Preliminary experiments compared two different commercially available total RNA extraction kits: Tri-Pure® Isolation Reagent and RNeasy® Midi Kit, for each human ocular tissue under study. Following optimization, tissues that possessed a high collagen and/or adipose content (cornea, optic nerve, and sclera) were isolated using Tri-Pure® Isolation Reagent. For all remaining human ocular tissues the RNeasy® Midi Kit was employed. In each case, tissues were homogenized using a Polytron PT10/35 homogenizer (Brinkmann; Westbury, NY, USA), for 60 s at a rheostat setting of 10 and incubated for 5 min at room temperature. Subsequent extraction steps for both isolation procedures were carried out at room temperature and were conducted according to manufacturer's instructions except for the following modifications. For the Tri-Pure® Isolation protocol, RNA pellets were resuspended in 75% ethanol, incubated at -20 °C for 4 h then centrifuged at 7500 x g for 10 min at 4 °C. Ethanol was removed by aspiration and the pellets were dried for no more then 5 h in a dessicator. The RNA pellets were resuspended in 150 ml of RNA solubilization buffer (1 mM EDTA; 0.1% SDS; 10 mM Tris-HCL, pH 7.5), 15 ml of 2 M sodium acetate (pH 5.2) and 412.5 ml of absolute ethanol and stored at -70 °C for a maximum of 2 years. For the RNeasy® Midi Kit protocol, the second elution step was performed using the first elute, as opposed to an additional 150 ml of RNase-free water for iris and ciliary body samples only. All RNA isolates were stored in RNase-free water at -70 °C for a maximum of 2 years. Pharmacological [21] and molecular studies (data not shown) suggest that human non-pregnant myometrium possesses all of the currently defined prostanoid receptors. As such, total non-pregnant myometrial RNA was employed in all RT-PCR experiments to serve as a positive control. This was made possible through a generous gift from Dr. Denis Crankshaw (McMaster University, Department of Obstetrics and Gynecology).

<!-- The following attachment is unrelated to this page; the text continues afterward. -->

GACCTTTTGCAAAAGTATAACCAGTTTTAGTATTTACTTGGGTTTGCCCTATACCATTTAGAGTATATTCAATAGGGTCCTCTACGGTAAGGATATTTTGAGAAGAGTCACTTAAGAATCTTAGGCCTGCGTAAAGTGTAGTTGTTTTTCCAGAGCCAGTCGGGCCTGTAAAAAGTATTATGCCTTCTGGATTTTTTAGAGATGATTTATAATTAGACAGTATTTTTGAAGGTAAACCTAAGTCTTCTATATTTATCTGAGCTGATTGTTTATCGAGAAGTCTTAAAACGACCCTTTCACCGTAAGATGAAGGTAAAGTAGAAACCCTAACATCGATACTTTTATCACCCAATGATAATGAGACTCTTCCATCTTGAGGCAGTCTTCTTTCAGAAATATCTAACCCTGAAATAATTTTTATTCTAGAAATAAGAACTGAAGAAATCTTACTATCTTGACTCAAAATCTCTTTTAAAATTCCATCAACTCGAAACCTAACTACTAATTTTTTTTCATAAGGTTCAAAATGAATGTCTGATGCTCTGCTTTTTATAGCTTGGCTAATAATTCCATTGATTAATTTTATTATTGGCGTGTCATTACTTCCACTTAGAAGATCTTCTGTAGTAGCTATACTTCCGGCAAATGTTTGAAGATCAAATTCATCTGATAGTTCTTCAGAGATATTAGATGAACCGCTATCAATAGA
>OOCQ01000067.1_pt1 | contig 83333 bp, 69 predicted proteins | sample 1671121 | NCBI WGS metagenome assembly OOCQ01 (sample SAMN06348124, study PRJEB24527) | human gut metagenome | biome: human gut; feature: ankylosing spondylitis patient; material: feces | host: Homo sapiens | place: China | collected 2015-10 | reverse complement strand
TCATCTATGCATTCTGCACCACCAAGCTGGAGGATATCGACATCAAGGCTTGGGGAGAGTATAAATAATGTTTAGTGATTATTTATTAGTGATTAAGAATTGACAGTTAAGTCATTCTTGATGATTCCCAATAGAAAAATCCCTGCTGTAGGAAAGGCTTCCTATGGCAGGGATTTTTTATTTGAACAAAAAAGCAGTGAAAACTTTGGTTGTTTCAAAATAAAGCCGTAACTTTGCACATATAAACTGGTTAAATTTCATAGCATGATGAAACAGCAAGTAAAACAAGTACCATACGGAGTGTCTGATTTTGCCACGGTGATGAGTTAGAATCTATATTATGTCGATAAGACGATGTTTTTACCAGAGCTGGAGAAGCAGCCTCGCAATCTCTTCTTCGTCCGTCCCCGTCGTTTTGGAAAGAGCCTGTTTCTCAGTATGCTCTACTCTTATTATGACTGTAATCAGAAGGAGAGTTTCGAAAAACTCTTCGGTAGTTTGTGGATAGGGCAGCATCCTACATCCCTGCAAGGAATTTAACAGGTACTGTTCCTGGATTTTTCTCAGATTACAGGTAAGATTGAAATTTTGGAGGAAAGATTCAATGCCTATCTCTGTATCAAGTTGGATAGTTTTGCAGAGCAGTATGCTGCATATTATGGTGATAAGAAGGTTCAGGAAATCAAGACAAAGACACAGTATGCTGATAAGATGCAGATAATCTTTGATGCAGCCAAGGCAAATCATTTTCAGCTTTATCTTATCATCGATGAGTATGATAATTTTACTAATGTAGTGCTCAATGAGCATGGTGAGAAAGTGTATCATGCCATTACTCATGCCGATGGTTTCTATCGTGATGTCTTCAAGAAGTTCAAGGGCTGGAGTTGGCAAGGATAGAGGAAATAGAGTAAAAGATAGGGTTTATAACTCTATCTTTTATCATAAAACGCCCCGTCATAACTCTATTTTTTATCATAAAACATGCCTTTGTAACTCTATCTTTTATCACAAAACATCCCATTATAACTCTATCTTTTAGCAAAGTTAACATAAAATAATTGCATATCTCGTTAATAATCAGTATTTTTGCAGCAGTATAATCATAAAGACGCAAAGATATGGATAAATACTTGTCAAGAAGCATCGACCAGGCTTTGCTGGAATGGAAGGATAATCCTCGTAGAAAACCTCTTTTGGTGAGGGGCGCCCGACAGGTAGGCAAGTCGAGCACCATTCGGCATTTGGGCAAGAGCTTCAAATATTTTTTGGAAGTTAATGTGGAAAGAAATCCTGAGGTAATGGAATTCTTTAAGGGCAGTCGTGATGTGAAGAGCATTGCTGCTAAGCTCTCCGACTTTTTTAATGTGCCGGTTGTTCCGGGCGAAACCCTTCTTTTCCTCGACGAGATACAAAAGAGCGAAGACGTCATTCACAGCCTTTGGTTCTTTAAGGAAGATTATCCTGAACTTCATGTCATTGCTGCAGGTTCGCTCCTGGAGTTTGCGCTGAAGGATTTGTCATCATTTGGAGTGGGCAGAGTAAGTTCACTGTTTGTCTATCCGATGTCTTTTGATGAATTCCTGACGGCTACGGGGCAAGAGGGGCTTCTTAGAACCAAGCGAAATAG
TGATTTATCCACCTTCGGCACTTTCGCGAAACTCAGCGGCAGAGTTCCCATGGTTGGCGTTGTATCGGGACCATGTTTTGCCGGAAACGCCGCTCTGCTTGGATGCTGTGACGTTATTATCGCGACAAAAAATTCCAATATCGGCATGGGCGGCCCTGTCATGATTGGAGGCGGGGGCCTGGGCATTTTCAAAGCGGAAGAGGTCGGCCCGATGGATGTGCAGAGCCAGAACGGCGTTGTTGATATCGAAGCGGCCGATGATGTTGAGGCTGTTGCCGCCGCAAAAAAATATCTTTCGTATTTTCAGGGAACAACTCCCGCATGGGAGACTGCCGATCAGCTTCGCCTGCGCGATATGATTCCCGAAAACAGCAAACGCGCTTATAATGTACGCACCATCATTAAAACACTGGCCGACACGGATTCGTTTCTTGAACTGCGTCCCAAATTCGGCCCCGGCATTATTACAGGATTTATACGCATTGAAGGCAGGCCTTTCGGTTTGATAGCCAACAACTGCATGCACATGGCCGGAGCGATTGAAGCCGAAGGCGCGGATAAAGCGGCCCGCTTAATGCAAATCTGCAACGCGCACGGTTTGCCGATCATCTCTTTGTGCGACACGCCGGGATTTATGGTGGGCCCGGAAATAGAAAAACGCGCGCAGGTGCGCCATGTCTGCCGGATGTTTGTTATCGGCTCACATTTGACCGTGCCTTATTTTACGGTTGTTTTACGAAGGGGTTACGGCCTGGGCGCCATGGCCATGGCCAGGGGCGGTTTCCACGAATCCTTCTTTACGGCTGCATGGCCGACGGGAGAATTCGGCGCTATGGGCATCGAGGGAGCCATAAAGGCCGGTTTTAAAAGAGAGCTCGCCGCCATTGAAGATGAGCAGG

Assessment of RNA quality and concentration